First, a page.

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Who's In Charge Here? (Using Heart Rate Variability to Build Resilience to Stress)

How does it feel when the systems in our body are not working in coherence? Our gut can feel tied up in knots. Our heart is hammering in our chest. Our brain has a hard time concentrating and making decisions. Symphony orchestras have a conductor to keep the musicians in sync but who is the maestro keeping the systems in our body (circulatory, digestive, respiratory, nervous) working in harmony?

Both the heart and the brain produce an electromagnetic field. The amplitude of the heart’s field is 60 times greater than the brain and is broadcast to every cell in the body. The magnetic component of the heart is 5,000 times stronger than the brain. Of all the neurological pathways between the brain and the heart, 10% carry signals from the brain to the heart and 90% carry signals from the heart to the brain. So the heart is doing most of the talking.

Have you heard of Heart Rate Variability or HRV? You have probably seen the output from an electrocardiogram (ECG or EKG) that depicts the heart’s electrical signals. The heart beat rhythm is represented by a line of peaks and valleys showing contractions or beats. An average of the length of time between beats is your heart rate variability. You may be surprised to learn that the space of time between our heart beats is irregular. It VARIES. And the more the length of time between heartbeats varies, the more coherent your systems are and the more resilient you are to stress. That seemed counterintuitive to me the first time that I heard it. When we talk about the heart beating we would think that regularity would be important. So in relation to heart rate variability, it may help to think of variability as flexibility. The symphony of our bodies is composed in different time signatures and we need a conductor who can keep up with the tempo changes. A flexible heart is like a tree that bends in the wind so it doesn’t break.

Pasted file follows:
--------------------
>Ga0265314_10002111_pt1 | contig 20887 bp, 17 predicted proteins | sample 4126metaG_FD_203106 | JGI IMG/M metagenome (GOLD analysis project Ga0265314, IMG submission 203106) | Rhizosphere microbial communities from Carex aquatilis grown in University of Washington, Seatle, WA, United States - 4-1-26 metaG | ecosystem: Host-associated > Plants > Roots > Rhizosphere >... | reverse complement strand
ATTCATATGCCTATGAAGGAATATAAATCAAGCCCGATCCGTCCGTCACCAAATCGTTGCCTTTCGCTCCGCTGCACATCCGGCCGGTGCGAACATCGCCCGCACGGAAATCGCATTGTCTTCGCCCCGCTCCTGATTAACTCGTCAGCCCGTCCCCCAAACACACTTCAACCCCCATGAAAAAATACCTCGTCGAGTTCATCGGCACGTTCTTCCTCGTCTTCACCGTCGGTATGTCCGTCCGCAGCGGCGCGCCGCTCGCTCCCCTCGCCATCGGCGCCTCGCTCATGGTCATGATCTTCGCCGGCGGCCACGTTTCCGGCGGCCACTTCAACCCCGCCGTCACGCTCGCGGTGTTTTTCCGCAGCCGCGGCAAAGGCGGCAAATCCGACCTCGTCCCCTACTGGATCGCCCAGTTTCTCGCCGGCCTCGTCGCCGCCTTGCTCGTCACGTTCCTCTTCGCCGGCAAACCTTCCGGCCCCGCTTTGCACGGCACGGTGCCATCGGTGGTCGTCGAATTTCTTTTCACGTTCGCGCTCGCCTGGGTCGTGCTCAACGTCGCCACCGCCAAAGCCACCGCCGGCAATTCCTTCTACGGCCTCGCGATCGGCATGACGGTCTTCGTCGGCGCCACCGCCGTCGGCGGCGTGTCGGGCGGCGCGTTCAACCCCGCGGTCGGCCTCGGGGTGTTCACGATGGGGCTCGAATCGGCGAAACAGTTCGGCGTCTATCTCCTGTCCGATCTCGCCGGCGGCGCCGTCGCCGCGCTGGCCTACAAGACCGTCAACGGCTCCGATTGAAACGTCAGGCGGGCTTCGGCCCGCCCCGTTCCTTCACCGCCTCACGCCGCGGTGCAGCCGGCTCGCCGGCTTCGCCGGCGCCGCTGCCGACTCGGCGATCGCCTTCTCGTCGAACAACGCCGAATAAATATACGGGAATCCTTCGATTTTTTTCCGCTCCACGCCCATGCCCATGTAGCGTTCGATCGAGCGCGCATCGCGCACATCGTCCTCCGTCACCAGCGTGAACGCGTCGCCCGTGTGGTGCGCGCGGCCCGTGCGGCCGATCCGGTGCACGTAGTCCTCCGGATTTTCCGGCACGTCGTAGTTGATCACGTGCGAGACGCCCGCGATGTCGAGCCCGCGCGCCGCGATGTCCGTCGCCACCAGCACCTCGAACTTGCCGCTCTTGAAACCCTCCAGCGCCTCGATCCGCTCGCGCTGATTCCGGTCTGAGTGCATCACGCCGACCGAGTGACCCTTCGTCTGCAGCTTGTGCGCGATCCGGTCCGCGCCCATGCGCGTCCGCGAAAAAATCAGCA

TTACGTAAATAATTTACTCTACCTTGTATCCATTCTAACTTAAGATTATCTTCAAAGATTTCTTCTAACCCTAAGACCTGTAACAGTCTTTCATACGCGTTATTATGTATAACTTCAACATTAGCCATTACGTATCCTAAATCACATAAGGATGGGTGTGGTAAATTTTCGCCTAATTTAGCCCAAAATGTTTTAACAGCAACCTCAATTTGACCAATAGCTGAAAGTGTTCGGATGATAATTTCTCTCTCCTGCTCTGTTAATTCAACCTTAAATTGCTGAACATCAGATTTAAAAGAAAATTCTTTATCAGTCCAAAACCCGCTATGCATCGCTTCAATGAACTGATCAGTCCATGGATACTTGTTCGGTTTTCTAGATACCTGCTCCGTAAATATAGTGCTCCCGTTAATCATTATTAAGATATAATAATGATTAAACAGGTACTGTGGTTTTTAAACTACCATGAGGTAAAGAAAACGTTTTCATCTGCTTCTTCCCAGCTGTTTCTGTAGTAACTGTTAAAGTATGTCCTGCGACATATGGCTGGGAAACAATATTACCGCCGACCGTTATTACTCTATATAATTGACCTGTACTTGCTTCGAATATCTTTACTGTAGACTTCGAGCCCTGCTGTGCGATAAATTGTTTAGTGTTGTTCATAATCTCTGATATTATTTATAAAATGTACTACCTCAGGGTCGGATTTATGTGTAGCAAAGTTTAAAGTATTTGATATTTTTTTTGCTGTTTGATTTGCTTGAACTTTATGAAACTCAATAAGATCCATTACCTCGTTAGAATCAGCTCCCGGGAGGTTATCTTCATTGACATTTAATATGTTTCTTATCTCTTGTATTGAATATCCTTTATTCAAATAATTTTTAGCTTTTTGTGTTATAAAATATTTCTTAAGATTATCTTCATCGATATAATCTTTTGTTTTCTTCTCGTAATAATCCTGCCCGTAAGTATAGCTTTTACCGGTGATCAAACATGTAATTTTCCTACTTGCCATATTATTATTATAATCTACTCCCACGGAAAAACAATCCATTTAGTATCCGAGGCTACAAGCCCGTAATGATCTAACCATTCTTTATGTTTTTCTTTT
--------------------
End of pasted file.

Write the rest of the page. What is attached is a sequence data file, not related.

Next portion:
You can use an HRV biofeedback device to train your heart to be more flexible. There are several on the market. (I am not into product reviews so I recommend that you research your options before making a purchase. Look for a device that provides real-time HRV feedback with a breathing pacer.) Studies have shown that Heart Rate Variability Biofeedback training lowers anxiety, anger, and blood pressure. It improves mood, sleep, problem-solving capability, athletic and artistic performance. In this video, I demonstrate a biofeedback device that you can use build coherence between the systems in your body. Find out how our inner conductor can make us more resilient to stress.


HeartMath approach to self-regulation and psychosocial well-being

Following the Rhythm of the Heart: HeartMath Institute’s Path to HRV Biofeedback

Implementing Mobile HRV Biofeedback as Adjunctive Therapy During Inpatient Psychiatric Rehabilitation Facilitates Recovery of Depressive Symptoms and Enhances Autonomic Functioning Short-Term: A 1-Year Pre–Post-intervention Follow-Up Pilot Study

A meta-analysis on heart rate variability biofeedback and depressive symptoms



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